Five of the UK’s biggest gambling companies have committed to pay around £60m a year towards treatment for problem gamblers.
In response to growing calls to address the harms caused by gambling addiction, William Hill, Ladbrokes Coral, Paddy Power Betfair, Skybet and Bet 365 have agreed to increase a voluntary levy on their profits from its current level of 0.1 per cent to 1 per cent by 2023. The change is forecast to bring in around £60m per year.
Britain’s gambling industry made around £14.5bn in profits last year but currently pays only a tiny proportion towards research and treatment, leaving the public to pick up the bulk of the tab and prompting calls for the voluntary contributions to become mandatory and higher.
The new voluntary commitment will head off demands from NHS England chief executive Simon Stevens who called last month for a tax on betting firms, to be used to pay for addiction treatment.
Separately, over the next four years, the firms have pledged to cumulatively spend £100m on addiction treatment and cooperate with health organisations to determine where support is most needed.
The companies have also agreed to “review the tone and content” of advertising and marketing, as well as increase messages regarding safer gambling. The five firms will be required to report on their progress to industry regulator the Gambling Commission.
Last week, the commission faced criticism for its lack of action to bring firms into line. The watchdog hailed 2018-19 as a record year for fines, imposing a combined £19.6m penalty on gambling companies for breaching licensing rules. But campaigners described the haul as “pocket change”, given the profits made by the industry.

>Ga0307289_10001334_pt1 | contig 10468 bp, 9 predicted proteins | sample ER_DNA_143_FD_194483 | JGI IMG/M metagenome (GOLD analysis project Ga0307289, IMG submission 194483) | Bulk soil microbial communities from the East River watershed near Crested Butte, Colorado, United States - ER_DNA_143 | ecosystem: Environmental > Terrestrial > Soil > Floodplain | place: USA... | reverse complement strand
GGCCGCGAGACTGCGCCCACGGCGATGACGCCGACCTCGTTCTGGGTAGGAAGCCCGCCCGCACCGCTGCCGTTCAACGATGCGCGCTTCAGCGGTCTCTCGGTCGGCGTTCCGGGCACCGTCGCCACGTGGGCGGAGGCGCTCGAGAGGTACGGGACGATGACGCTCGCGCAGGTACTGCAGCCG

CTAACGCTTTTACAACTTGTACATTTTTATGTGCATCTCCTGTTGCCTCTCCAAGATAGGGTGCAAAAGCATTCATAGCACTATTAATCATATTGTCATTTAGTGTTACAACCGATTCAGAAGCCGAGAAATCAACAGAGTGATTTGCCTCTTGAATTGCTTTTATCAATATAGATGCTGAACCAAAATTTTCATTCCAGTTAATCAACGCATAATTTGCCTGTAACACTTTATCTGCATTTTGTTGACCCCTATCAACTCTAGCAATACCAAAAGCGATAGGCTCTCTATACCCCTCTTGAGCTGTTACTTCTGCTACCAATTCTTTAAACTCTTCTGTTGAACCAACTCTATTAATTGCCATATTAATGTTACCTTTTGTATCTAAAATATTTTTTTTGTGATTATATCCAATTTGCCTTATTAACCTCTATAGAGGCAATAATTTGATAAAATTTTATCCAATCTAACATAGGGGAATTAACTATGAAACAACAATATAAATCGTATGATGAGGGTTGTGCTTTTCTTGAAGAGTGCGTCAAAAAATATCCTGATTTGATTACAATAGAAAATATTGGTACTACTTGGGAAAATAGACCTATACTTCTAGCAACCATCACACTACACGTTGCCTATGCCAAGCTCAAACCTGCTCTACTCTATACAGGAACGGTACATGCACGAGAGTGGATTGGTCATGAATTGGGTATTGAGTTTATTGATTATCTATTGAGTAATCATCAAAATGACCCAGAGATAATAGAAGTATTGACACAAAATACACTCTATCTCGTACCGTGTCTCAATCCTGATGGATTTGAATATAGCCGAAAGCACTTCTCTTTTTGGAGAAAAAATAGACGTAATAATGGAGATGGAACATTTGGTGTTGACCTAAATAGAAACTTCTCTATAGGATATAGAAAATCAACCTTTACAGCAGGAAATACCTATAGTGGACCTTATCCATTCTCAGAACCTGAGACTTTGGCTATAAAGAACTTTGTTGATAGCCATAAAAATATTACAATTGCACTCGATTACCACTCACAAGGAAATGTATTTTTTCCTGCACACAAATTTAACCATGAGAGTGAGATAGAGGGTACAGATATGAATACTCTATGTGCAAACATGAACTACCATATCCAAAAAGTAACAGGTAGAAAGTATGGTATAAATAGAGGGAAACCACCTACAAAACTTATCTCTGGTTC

“Addicts are collateral damage for these companies, a point on the balance sheet,” said Adam Bradford of the Safer Online Gambling Group.
Peter Jackson, chief executive officer of Flutter, owner of Paddy Power Betfair, said the new funding commitment was “unprecedented” and would allow a significant expansion in treatment.
“Our aim is nothing less than a step change in how we tackle gambling-related harm,” Mr Jackson said on behalf of all five companies.
Culture secretary Jeremy Wright said: “We will monitor closely the progress of these new measures and encourage the wider industry to step up. The government will not hesitate to take further action to protect people from gambling-related harm.”
However, Tom Watson, shadow culture secretary and Labour Party deputy leader, said a mandatory levy was still required because too many gambling companies “still shirk their responsibilities”.
He added: “The providers of research and treatment of problem gambling need the guarantees of consistent funding and a proper structure that only comes with a mandatory levy.”
Last week, the NHS announced it will launch its first gambling clinic for children. The service aimed exclusively at those aged 13 to 25 comes in response to concerns that young people are being increasingly exposed to gambling advertising. It will open alongside the UK’s only dedicated gambling addiction clinic in London.
A further 14 NHS treatment centres are due to open across England this year.
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